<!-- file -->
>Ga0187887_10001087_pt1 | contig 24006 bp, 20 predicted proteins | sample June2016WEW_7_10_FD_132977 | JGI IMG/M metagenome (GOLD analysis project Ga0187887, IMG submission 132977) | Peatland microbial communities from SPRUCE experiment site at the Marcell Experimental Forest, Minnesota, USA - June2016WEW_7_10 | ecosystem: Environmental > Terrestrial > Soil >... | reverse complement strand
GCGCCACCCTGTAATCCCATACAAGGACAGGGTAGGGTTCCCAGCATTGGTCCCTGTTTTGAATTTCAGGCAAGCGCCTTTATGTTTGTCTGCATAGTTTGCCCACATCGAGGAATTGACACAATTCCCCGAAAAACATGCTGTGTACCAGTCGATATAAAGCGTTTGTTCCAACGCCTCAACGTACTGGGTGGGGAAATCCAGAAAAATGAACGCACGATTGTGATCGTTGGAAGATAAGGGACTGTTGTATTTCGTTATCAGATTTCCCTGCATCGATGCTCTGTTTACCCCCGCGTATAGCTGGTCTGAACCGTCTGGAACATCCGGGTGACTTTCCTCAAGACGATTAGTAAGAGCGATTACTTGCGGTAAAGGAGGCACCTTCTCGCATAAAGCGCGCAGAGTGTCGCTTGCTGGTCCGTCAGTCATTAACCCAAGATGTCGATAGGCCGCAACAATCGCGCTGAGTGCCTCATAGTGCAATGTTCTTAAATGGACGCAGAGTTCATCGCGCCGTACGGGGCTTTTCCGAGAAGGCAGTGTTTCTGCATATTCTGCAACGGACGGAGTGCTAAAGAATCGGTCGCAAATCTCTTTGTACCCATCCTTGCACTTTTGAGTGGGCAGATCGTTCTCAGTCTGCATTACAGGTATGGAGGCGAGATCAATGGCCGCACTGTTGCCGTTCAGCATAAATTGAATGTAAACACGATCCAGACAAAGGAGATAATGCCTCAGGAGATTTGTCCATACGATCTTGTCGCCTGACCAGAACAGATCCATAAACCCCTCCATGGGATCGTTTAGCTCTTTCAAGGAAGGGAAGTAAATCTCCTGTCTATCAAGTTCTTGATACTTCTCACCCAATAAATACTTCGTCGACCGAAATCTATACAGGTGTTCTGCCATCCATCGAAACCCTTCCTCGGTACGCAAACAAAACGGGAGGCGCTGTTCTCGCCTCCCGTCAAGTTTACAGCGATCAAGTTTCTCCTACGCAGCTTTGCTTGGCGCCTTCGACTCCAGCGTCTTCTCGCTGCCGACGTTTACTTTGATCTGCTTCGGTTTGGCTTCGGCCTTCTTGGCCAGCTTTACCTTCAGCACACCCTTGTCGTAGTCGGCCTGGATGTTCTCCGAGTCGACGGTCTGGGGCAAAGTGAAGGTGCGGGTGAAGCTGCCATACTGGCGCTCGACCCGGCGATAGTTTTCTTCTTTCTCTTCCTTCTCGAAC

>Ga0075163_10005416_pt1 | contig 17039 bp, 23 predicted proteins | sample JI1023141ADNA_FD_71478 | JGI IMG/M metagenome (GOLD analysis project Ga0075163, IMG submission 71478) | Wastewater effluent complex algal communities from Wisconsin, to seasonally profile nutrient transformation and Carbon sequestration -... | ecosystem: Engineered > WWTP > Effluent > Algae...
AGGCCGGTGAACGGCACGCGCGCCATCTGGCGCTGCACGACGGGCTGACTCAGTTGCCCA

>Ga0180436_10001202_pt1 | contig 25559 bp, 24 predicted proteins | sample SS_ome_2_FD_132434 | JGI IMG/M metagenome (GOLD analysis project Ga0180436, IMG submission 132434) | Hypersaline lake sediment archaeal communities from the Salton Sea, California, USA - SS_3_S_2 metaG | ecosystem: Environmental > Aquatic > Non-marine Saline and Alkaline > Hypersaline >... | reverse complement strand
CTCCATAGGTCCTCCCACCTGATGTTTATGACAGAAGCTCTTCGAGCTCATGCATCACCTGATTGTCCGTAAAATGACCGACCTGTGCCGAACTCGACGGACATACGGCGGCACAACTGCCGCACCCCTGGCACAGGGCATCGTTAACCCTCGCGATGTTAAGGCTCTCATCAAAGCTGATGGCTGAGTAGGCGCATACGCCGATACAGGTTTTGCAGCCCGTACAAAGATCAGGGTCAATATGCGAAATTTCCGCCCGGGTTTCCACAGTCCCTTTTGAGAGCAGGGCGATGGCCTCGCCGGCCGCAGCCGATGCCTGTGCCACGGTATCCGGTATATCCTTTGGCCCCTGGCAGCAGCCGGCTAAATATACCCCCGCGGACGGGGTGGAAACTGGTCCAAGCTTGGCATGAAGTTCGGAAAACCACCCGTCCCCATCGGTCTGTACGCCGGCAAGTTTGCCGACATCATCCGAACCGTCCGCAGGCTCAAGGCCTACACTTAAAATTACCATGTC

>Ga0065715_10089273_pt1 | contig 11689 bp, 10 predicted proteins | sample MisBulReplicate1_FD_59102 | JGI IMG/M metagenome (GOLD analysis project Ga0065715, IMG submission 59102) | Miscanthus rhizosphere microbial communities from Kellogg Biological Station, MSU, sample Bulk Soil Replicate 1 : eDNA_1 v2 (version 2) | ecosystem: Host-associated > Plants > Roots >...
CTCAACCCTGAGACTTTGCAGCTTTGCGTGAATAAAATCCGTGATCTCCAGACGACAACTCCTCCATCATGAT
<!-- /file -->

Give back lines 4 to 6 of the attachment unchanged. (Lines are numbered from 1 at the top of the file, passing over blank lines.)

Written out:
AGGCCGGTGAACGGCACGCGCGCCATCTGGCGCTGCACGACGGGCTGACTCAGTTGCCCA

>Ga0180436_10001202_pt1 | contig 25559 bp, 24 predicted proteins | sample SS_ome_2_FD_132434 | JGI IMG/M metagenome (GOLD analysis project Ga0180436, IMG submission 132434) | Hypersaline lake sediment archaeal communities from the Salton Sea, California, USA - SS_3_S_2 metaG | ecosystem: Environmental > Aquatic > Non-marine Saline and Alkaline > Hypersaline >... | reverse complement strand
CTCCATAGGTCCTCCCACCTGATGTTTATGACAGAAGCTCTTCGAGCTCATGCATCACCTGATTGTCCGTAAAATGACCGACCTGTGCCGAACTCGACGGACATACGGCGGCACAACTGCCGCACCCCTGGCACAGGGCATCGTTAACCCTCGCGATGTTAAGGCTCTCATCAAAGCTGATGGCTGAGTAGGCGCATACGCCGATACAGGTTTTGCAGCCCGTACAAAGATCAGGGTCAATATGCGAAATTTCCGCCCGGGTTTCCACAGTCCCTTTTGAGAGCAGGGCGATGGCCTCGCCGGCCGCAGCCGATGCCTGTGCCACGGTATCCGGTATATCCTTTGGCCCCTGGCAGCAGCCGGCTAAATATACCCCCGCGGACGGGGTGGAAACTGGTCCAAGCTTGGCATGAAGTTCGGAAAACCACCCGTCCCCATCGGTCTGTACGCCGGCAAGTTTGCCGACATCATCCGAACCGTCCGCAGGCTCAAGGCCTACACTTAAAATTACCATGTC